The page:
Depending on who you ask, the alcohol industry is going through a renaissance, or a revolution, or a decline. Or a combination of all three. Sales of hard seltzers and “better beers” (which are lower in calories, carbs, and alcohol) have spiked exponentially in the past three years. The problem? These sales aren’t attracting new customers. They’re simply reaching existing customers who have been trending toward alternatives for some time.
It’s Called “Being Mindful”
The defining characteristic of the modern consumer is consciousness. Far different than the casual or “heavy” social drinker of the 80s and 90s, today’s consumers are conscious both of one another and themselves. They believe in the saying, “friends don’t let friends drive drunk,” and are aware of the long-term health risks associated with drinking. They’re also keen to the immediate downsides of alcohol. Having a good time Saturday night almost guarantees a sub-par Sunday morning.
Today’s consumers are also body-positive. They are ditching stereotypes of what a body should look like to focus on the science of being healthy. We all know that alcohol contains calories and carbs. We also know that it makes you hungry for the worst possible things. Alcohol stimulates the brain’s appetite control system (the hypothalamus) and causes low blood sugar, resulting in sugar and carbohydrate cravings. Meanwhile, it lowers your cognitive defenses against the questionable decision of ordering the entire value menu at McDonalds. Suddenly a night out at the bar becomes a midnight stop at a greasy fast-food chain. Ultimately, the next day, there is regret.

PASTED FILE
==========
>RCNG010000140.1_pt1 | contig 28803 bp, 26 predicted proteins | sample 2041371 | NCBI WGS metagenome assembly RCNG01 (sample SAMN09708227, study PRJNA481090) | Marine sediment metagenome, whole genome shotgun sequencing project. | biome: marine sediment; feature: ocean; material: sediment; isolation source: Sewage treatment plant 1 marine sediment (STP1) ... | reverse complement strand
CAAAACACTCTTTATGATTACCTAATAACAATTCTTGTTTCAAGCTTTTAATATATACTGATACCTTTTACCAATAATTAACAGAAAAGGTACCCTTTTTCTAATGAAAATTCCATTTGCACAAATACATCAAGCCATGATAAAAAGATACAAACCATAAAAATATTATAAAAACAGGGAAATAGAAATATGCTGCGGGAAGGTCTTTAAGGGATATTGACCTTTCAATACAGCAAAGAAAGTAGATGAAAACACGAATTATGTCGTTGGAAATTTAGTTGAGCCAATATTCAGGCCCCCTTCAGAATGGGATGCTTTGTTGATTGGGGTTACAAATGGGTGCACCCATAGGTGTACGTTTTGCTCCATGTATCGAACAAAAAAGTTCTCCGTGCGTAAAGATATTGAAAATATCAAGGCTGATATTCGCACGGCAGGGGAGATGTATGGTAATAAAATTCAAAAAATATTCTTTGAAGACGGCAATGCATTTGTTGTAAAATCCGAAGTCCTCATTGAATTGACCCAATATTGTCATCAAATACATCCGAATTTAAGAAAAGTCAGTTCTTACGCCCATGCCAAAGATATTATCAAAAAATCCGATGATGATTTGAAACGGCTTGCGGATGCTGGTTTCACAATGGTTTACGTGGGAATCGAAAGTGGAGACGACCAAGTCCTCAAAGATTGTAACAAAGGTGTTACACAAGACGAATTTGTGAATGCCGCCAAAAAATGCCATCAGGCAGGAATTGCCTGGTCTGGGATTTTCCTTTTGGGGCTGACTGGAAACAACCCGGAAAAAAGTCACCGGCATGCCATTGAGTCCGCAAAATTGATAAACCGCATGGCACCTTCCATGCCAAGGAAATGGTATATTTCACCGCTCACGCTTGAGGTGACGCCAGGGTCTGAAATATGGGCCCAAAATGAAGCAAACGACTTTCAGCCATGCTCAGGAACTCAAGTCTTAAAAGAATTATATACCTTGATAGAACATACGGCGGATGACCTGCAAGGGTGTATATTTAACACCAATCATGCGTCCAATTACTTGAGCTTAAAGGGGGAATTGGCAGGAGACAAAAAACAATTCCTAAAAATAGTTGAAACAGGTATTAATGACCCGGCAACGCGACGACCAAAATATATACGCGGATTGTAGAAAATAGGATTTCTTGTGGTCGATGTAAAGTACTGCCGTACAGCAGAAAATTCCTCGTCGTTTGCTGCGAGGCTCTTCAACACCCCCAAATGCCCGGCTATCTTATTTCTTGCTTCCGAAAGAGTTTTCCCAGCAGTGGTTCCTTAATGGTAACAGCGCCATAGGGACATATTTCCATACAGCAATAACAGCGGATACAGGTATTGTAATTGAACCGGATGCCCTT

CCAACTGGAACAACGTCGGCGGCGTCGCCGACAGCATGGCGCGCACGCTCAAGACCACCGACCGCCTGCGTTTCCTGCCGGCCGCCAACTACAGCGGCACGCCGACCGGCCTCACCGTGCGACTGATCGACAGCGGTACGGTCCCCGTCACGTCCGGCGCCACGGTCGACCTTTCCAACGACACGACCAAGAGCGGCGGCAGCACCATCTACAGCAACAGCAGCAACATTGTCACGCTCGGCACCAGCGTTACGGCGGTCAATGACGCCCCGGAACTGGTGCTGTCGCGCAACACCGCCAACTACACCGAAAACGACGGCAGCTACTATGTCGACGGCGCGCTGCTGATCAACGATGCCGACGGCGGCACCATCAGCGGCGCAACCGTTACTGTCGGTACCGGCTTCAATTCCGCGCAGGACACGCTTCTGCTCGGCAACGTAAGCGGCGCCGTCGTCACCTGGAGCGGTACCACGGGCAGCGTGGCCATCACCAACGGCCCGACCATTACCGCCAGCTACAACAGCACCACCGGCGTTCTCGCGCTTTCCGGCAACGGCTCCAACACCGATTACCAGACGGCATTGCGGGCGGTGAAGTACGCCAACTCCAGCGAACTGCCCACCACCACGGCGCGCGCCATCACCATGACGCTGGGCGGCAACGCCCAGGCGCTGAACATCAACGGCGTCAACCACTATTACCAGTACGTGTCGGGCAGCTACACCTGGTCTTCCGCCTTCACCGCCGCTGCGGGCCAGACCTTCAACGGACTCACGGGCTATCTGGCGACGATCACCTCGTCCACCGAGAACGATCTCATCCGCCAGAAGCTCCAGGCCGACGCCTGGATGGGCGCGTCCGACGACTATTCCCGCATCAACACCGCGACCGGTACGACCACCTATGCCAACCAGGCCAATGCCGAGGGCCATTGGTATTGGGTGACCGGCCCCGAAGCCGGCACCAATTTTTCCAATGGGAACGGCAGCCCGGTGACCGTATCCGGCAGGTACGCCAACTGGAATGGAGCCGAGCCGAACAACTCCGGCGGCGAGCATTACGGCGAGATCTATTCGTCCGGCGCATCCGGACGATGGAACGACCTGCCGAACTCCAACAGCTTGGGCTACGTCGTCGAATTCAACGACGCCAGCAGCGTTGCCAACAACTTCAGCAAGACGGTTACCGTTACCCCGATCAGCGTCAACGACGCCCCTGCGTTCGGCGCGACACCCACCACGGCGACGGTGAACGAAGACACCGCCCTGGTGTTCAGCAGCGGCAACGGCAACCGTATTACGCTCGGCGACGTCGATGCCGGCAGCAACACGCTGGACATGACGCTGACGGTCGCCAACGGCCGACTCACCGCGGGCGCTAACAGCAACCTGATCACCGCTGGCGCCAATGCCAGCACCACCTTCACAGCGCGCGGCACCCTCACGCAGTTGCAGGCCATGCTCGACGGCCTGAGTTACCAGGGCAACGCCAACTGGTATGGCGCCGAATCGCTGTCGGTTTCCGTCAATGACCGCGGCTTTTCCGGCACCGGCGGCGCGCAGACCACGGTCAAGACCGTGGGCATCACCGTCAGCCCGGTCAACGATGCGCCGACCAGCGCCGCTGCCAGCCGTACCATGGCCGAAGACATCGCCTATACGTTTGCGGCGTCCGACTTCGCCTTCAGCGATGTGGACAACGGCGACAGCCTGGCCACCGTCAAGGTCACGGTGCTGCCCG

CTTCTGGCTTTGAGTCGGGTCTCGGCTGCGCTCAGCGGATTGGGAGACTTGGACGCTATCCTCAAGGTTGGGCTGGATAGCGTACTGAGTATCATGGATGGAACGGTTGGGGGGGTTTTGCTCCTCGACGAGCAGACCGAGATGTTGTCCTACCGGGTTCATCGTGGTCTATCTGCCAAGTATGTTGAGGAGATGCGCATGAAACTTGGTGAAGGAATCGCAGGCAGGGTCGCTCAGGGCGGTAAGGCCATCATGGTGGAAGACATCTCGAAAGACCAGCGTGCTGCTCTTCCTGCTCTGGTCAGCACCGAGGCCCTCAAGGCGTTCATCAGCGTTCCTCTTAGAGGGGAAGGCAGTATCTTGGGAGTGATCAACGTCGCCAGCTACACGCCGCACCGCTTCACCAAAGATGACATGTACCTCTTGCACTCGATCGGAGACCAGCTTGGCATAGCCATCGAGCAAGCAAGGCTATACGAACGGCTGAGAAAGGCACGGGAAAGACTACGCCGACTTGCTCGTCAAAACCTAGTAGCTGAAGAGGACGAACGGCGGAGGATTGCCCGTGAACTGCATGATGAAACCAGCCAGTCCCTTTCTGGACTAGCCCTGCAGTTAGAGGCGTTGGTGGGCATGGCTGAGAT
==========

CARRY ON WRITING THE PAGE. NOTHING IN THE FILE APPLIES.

Dry January, which was a staple in the UK before invading the U.S., continues to break participation records each year. Two thirds of millennials are cutting back on their alcohol consumption, while Gen Z is drinking 20% less than they are. Many people have begun to identify as “sober curious,” a movement which is not about recovery, or abstaining from alcohol altogether, but about recognizing one’s drinking habits and exploring options that involve drinking less and doing more. Meanwhile, the wellness market—an industry based around feeling good, being healthy, and having fun—is experiencing a huge explosion itself.
It’s no wonder that popular brands have put serious money behind brewing and marketing non-alcohol beers. Heineken, Peroni, and Guinness all sell 0 percent ABV products in the United States. Alcohol consumption has grown during the pandemic (who could have guessed that!?), but those figures have been eclipsed by the growth of low and no-alcohol options, which are expected to increase by 31% over the next few years.
I hope you’re listening, tequila. We may still appreciate a fresh-squeezed margarita, but we’ve kind of aged-out of slurred speech and backyard brawls.
The Time’s They Have Been A-Changin’
The past 10 years reflect a changing consumer and a market changing with them. But the rise of alcohol-alternatives is much more than the rising stock of O’doul’s. Low-alcohol beers and even non-alcoholic spirits are just the tip of the iceberg.